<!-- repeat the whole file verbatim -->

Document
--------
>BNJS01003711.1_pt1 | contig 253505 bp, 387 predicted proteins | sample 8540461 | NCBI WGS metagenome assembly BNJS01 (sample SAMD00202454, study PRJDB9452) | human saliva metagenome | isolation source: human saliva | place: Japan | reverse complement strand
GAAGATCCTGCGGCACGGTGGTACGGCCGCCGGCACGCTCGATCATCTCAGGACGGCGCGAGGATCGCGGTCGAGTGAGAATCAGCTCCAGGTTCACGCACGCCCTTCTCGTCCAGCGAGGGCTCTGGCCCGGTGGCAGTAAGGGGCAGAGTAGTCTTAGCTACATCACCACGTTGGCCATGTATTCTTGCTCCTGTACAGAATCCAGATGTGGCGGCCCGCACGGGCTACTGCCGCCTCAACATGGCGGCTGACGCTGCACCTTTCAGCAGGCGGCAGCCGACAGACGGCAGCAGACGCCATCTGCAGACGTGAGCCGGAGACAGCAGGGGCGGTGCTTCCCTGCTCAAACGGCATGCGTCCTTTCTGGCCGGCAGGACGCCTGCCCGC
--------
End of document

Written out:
>BNJS01003711.1_pt1 | contig 253505 bp, 387 predicted proteins | sample 8540461 | NCBI WGS metagenome assembly BNJS01 (sample SAMD00202454, study PRJDB9452) | human saliva metagenome | isolation source: human saliva | place: Japan | reverse complement strand
GAAGATCCTGCGGCACGGTGGTACGGCCGCCGGCACGCTCGATCATCTCAGGACGGCGCGAGGATCGCGGTCGAGTGAGAATCAGCTCCAGGTTCACGCACGCCCTTCTCGTCCAGCGAGGGCTCTGGCCCGGTGGCAGTAAGGGGCAGAGTAGTCTTAGCTACATCACCACGTTGGCCATGTATTCTTGCTCCTGTACAGAATCCAGATGTGGCGGCCCGCACGGGCTACTGCCGCCTCAACATGGCGGCTGACGCTGCACCTTTCAGCAGGCGGCAGCCGACAGACGGCAGCAGACGCCATCTGCAGACGTGAGCCGGAGACAGCAGGGGCGGTGCTTCCCTGCTCAAACGGCATGCGTCCTTTCTGGCCGGCAGGACGCCTGCCCGC